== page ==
High quality inkjet print on ultra premium pro matte paper, archivally mounted, float-framed in a bold 2 inch deep gallery maple frame. UV and water-protected. Glass-free, reflection-free, hassle-free. Ready to hang. Complements any decor.
The color you choose is a subtle, faint undertone to the black. The ratio is approximately 25% color/75% black. Image dimensions 12x16 in. External frame dimensions 12.5 x 17.5in. Printed in color from the artist's original charcoal drawing (18 in x 24 in).
As the buyer or collector be assured that this is a print from a contemporary and modern drawing (available also). The main drawing tool is the eraser. The artist erases the black background to expose the white negative image to create happy accidents to favorably surprise her.
Work by this accomplished artist have been shown at the San Jose Institute of Contemporary Art and commented on in the quarterly magazine Artweek. A portion of this series is on display at the Grace Hudson Museum gift shop in Ukiah, California. This artist has also shown her work in Montreal and San Francisco.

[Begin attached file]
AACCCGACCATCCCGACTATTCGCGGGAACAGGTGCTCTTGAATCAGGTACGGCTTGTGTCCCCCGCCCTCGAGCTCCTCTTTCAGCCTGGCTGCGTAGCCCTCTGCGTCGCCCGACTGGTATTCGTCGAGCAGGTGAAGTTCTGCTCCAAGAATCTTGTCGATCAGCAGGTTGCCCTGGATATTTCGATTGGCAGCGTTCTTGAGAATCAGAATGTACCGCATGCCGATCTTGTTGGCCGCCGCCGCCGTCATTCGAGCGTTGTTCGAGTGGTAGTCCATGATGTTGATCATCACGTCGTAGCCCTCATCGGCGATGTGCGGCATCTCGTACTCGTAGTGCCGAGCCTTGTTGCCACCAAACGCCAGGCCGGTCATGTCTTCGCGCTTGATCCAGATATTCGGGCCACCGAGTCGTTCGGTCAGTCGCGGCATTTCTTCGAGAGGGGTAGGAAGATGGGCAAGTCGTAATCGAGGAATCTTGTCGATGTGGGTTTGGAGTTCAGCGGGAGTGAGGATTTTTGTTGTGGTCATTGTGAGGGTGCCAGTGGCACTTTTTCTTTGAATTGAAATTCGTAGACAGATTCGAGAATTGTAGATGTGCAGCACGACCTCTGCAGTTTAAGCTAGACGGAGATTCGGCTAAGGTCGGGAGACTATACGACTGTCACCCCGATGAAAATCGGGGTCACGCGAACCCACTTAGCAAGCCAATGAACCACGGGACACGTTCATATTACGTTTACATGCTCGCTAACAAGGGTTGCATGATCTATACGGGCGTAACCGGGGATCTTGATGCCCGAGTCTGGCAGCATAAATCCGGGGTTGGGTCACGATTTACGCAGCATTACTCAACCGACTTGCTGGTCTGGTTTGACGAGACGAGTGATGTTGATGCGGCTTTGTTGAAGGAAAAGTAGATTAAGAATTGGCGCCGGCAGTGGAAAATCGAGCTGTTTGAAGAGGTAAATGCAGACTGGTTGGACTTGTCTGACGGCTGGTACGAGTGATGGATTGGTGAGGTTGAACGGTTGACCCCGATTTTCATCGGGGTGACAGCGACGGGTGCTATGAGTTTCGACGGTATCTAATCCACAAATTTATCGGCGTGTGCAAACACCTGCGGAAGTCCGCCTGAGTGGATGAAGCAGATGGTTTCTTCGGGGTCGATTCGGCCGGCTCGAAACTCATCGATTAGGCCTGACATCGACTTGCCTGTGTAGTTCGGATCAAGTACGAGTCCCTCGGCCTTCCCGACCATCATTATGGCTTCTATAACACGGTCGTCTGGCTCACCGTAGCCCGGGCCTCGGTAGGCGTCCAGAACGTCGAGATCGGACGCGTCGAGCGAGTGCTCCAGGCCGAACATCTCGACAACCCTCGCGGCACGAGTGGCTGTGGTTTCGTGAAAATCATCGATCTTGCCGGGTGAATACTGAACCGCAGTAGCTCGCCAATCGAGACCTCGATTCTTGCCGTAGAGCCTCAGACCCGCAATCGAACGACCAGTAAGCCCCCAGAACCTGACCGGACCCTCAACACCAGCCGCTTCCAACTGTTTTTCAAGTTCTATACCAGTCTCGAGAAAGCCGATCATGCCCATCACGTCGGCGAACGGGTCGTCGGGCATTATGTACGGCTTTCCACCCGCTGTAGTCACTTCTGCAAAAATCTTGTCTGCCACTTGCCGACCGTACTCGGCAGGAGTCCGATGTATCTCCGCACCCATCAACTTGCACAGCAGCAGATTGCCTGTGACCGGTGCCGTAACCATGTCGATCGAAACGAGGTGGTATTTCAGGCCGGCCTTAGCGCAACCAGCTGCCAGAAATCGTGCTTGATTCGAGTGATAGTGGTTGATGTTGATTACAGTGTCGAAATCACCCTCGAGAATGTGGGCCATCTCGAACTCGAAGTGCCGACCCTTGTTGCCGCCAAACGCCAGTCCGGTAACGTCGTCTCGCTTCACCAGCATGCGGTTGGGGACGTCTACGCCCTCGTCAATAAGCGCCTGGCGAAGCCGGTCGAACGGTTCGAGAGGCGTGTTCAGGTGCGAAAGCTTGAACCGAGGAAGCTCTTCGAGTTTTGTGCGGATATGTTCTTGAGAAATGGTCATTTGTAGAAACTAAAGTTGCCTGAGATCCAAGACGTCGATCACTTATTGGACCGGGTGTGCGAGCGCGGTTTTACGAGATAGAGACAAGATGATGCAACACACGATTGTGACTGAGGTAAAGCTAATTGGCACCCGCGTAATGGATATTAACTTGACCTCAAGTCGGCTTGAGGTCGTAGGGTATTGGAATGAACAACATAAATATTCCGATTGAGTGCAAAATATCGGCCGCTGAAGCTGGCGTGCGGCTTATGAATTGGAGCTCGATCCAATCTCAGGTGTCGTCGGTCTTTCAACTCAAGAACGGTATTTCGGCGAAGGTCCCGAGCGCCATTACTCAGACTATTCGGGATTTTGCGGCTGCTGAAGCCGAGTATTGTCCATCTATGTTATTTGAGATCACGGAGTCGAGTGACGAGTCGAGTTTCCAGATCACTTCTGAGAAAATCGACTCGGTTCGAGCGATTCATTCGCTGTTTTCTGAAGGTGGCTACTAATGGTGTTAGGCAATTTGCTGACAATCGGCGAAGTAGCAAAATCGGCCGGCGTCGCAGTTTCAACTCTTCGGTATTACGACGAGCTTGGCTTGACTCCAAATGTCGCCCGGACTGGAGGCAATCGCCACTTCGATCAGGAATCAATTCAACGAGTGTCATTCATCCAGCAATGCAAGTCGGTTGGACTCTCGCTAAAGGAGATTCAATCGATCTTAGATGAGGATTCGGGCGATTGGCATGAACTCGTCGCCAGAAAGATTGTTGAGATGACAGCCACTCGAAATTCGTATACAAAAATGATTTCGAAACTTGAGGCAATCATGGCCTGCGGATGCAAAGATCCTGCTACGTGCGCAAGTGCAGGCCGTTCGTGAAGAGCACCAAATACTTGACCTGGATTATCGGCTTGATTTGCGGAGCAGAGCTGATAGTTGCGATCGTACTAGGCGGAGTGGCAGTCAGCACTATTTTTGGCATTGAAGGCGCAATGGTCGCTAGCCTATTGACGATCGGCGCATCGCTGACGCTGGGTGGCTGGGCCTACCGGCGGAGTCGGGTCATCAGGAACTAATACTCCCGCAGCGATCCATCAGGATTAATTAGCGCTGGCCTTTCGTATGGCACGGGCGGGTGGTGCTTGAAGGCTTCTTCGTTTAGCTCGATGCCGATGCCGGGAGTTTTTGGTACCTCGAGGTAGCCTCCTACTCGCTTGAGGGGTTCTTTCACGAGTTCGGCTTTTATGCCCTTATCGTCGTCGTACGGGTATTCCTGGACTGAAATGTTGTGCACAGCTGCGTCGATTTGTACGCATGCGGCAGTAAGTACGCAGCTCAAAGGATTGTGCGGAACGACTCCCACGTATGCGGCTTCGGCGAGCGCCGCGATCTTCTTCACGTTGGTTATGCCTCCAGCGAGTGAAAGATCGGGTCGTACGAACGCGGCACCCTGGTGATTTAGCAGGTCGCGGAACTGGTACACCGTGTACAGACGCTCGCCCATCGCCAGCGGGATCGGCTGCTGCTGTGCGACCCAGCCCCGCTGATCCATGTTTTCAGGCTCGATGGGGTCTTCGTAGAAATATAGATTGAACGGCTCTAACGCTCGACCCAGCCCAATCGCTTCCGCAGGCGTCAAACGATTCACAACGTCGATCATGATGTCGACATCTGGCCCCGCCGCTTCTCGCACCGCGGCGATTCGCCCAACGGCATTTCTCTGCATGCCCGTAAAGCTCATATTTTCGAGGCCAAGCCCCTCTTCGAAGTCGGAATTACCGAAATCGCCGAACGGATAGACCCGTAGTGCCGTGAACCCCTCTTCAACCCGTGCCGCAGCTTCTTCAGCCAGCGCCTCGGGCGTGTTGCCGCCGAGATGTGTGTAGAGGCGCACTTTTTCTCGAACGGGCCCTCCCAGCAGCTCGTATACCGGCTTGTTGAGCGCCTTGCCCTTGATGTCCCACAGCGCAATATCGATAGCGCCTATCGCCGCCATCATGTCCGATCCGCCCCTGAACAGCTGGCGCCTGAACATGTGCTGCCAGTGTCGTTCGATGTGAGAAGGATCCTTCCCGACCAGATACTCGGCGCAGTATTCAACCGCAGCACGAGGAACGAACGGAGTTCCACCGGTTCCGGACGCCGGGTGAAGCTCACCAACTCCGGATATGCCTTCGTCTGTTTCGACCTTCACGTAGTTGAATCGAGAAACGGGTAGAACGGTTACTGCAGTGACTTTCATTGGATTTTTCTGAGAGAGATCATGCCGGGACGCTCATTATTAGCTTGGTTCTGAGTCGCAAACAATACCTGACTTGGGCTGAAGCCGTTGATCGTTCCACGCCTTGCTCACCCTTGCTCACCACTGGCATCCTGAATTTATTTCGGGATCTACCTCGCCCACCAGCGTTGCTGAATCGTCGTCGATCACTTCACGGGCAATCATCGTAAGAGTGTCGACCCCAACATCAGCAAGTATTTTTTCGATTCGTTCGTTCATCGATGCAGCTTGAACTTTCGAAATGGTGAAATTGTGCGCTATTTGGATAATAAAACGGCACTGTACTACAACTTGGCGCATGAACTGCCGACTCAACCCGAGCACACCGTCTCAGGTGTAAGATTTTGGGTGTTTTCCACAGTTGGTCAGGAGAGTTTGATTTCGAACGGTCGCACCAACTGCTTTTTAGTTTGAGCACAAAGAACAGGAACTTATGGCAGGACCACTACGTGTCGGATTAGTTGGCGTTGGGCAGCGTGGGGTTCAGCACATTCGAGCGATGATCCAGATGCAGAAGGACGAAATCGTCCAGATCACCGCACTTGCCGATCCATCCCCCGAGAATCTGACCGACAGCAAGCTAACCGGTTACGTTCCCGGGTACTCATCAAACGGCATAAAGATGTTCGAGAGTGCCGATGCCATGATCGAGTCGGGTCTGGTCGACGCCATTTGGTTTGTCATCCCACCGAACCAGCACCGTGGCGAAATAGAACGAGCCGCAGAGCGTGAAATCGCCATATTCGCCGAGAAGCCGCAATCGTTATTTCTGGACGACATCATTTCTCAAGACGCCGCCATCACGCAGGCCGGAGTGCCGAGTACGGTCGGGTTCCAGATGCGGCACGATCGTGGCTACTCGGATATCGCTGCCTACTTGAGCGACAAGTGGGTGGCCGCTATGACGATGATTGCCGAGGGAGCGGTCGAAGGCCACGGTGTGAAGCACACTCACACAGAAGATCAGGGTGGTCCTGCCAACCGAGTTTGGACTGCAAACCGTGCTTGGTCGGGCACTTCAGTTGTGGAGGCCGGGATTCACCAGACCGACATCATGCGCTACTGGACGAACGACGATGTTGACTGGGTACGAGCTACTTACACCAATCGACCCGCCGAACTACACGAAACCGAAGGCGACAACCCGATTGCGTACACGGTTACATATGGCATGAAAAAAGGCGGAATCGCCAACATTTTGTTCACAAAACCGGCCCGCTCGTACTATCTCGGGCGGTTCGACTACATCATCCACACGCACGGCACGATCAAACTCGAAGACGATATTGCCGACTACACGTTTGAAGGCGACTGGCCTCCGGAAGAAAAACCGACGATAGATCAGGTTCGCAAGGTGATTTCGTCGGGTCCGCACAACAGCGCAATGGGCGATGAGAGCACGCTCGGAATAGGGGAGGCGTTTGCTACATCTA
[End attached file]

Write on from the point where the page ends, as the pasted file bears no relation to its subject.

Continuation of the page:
She studied with Howard Warshaw at UCSB (University of California) and internationally with the art master Emilio Vedova (Academy of Fine Arts, Venice, Italy). The artist has an affinity for artists who also have a raw passionate approach and a vigorous gestural stroke. She was awarded her Master of Fine Arts at SJSU.
Subject Matter: Pomo Basket Weavers
I live in Northern California, Lake-Sonoma-Mendocino counties. I have an affinity for the people on whose land I live--the Pomo people.
If you've ever seen Pomo baskets they are unbelievably beautiful. I remember admiring them as a young child in the Hearst Museum of Anthropology on UC Berkeley campus. Experts say that they are the best in the world. Most of them were made by women artists.
I am an artist and a woman. This group of women artists from the turn of the 19th Century to the present make objects of daily use that bear their aesthetic fingerprint.
Historically they must have been the anchors or spokes of the community wheel amongst their people. The weavers carried on from one generation to the next, the traditions of craft, of symbols, of language, of self-respect and pride during a very difficult time of westward moving settlers.
These women artists inspired me & I wanted to represent them. These are my own artistic interpretations, representations of these special people. Disclaimer: Any resemblance to real persons, dead or alive, or other real-life entities, past or present, is purely coincidental.
Thank you for your interest.
You Know Good Art When You See It. Now Show It.
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